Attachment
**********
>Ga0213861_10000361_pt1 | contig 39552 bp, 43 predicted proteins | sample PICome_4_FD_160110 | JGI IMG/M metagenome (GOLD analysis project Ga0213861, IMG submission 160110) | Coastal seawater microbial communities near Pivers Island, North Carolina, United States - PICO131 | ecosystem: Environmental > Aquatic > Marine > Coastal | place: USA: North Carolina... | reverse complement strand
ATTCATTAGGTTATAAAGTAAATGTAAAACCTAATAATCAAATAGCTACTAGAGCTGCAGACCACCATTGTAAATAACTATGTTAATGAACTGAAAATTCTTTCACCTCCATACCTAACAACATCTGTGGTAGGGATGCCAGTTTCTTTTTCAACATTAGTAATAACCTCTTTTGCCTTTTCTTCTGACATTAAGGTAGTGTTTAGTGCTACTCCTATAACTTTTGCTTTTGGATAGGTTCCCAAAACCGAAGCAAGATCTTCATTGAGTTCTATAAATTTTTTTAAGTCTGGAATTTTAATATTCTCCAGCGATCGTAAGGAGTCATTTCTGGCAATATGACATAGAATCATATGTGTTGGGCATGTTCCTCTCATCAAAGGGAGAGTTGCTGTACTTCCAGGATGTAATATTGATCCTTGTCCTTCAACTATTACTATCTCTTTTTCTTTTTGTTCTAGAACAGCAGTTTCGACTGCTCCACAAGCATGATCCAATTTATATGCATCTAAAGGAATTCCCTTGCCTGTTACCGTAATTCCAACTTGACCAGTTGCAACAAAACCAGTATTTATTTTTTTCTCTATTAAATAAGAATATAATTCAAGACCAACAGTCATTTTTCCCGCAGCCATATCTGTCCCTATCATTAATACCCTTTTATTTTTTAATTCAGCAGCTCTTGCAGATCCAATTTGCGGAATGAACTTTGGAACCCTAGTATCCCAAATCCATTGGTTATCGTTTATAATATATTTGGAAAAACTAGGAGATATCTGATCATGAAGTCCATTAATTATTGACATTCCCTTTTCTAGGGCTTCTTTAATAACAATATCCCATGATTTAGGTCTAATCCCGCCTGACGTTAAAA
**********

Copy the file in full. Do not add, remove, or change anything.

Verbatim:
>Ga0213861_10000361_pt1 | contig 39552 bp, 43 predicted proteins | sample PICome_4_FD_160110 | JGI IMG/M metagenome (GOLD analysis project Ga0213861, IMG submission 160110) | Coastal seawater microbial communities near Pivers Island, North Carolina, United States - PICO131 | ecosystem: Environmental > Aquatic > Marine > Coastal | place: USA: North Carolina... | reverse complement strand
ATTCATTAGGTTATAAAGTAAATGTAAAACCTAATAATCAAATAGCTACTAGAGCTGCAGACCACCATTGTAAATAACTATGTTAATGAACTGAAAATTCTTTCACCTCCATACCTAACAACATCTGTGGTAGGGATGCCAGTTTCTTTTTCAACATTAGTAATAACCTCTTTTGCCTTTTCTTCTGACATTAAGGTAGTGTTTAGTGCTACTCCTATAACTTTTGCTTTTGGATAGGTTCCCAAAACCGAAGCAAGATCTTCATTGAGTTCTATAAATTTTTTTAAGTCTGGAATTTTAATATTCTCCAGCGATCGTAAGGAGTCATTTCTGGCAATATGACATAGAATCATATGTGTTGGGCATGTTCCTCTCATCAAAGGGAGAGTTGCTGTACTTCCAGGATGTAATATTGATCCTTGTCCTTCAACTATTACTATCTCTTTTTCTTTTTGTTCTAGAACAGCAGTTTCGACTGCTCCACAAGCATGATCCAATTTATATGCATCTAAAGGAATTCCCTTGCCTGTTACCGTAATTCCAACTTGACCAGTTGCAACAAAACCAGTATTTATTTTTTTCTCTATTAAATAAGAATATAATTCAAGACCAACAGTCATTTTTCCCGCAGCCATATCTGTCCCTATCATTAATACCCTTTTATTTTTTAATTCAGCAGCTCTTGCAGATCCAATTTGCGGAATGAACTTTGGAACCCTAGTATCCCAAATCCATTGGTTATCGTTTATAATATATTTGGAAAAACTAGGAGATATCTGATCATGAAGTCCATTAATTATTGACATTCCCTTTTCTAGGGCTTCTTTAATAACAATATCCCATGATTTAGGTCTAATCCCGCCTGACGTTAAAA